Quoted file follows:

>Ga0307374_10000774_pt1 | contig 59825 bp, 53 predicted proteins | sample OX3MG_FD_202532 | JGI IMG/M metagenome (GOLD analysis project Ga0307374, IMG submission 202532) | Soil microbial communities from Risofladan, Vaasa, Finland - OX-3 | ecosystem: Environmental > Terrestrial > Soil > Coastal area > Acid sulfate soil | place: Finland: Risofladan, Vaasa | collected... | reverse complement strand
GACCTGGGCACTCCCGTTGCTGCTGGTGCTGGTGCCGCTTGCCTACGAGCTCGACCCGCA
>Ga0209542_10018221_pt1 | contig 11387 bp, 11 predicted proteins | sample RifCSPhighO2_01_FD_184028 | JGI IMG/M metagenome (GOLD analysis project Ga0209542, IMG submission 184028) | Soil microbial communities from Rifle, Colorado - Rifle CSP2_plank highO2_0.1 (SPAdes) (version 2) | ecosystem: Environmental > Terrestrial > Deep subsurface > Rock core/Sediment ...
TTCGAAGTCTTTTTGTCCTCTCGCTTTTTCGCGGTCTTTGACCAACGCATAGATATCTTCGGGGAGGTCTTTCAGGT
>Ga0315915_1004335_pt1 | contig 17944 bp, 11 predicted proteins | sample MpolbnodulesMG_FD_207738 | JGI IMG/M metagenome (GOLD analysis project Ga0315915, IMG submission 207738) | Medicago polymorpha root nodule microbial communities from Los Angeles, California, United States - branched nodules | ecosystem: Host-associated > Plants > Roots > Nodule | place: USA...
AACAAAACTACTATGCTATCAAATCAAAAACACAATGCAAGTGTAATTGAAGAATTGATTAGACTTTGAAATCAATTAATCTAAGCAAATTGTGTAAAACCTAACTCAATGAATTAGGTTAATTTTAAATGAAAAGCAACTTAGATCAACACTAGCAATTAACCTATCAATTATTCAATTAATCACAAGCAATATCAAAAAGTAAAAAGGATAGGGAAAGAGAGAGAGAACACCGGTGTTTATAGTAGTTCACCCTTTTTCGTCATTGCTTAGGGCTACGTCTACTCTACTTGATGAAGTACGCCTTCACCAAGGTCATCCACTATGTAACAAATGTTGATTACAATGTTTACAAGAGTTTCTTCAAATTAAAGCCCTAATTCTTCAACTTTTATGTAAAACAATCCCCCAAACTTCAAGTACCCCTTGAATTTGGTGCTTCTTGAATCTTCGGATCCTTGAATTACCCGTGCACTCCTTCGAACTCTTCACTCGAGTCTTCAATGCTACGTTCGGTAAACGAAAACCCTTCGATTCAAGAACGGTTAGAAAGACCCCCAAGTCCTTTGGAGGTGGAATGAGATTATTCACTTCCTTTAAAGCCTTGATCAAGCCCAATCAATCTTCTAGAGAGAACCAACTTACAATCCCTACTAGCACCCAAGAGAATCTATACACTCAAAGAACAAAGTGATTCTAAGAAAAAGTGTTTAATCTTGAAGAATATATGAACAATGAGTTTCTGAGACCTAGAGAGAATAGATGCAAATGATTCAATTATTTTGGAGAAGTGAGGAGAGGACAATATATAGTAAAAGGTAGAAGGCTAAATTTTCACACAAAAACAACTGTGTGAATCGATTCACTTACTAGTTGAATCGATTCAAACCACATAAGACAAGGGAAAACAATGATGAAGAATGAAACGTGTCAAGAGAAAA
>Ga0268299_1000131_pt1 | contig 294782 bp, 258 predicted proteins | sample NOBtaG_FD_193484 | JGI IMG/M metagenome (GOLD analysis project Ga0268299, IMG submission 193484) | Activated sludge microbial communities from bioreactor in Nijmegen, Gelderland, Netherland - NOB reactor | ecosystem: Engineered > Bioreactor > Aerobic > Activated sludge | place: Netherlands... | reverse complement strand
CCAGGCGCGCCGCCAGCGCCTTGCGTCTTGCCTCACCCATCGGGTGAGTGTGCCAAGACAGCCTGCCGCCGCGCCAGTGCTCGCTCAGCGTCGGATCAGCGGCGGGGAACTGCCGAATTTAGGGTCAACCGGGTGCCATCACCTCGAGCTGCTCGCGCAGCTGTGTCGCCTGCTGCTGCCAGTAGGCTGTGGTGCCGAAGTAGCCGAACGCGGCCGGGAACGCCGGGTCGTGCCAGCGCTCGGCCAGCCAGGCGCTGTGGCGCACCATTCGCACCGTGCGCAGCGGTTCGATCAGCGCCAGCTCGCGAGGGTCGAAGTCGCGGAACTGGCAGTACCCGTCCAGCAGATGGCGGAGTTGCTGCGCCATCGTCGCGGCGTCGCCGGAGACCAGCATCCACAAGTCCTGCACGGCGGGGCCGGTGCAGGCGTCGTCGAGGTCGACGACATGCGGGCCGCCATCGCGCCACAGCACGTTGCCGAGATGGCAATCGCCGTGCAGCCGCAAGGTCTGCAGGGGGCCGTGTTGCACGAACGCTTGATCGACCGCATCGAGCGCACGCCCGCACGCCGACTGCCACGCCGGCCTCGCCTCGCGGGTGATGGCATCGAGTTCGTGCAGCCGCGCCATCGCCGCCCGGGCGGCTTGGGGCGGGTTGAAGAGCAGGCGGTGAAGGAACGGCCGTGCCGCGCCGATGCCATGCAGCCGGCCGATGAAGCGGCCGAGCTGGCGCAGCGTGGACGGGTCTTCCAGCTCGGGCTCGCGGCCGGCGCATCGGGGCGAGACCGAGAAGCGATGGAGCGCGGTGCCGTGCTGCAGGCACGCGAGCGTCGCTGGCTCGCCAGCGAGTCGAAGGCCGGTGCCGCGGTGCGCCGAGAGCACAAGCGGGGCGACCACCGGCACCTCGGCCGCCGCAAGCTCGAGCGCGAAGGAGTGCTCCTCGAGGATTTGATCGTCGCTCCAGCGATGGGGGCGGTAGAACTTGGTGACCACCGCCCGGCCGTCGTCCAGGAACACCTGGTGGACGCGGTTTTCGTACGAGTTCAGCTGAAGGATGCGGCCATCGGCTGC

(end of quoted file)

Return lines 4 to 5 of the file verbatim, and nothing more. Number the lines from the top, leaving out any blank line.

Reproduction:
TTCGAAGTCTTTTTGTCCTCTCGCTTTTTCGCGGTCTTTGACCAACGCATAGATATCTTCGGGGAGGTCTTTCAGGT
>Ga0315915_1004335_pt1 | contig 17944 bp, 11 predicted proteins | sample MpolbnodulesMG_FD_207738 | JGI IMG/M metagenome (GOLD analysis project Ga0315915, IMG submission 207738) | Medicago polymorpha root nodule microbial communities from Los Angeles, California, United States - branched nodules | ecosystem: Host-associated > Plants > Roots > Nodule | place: USA...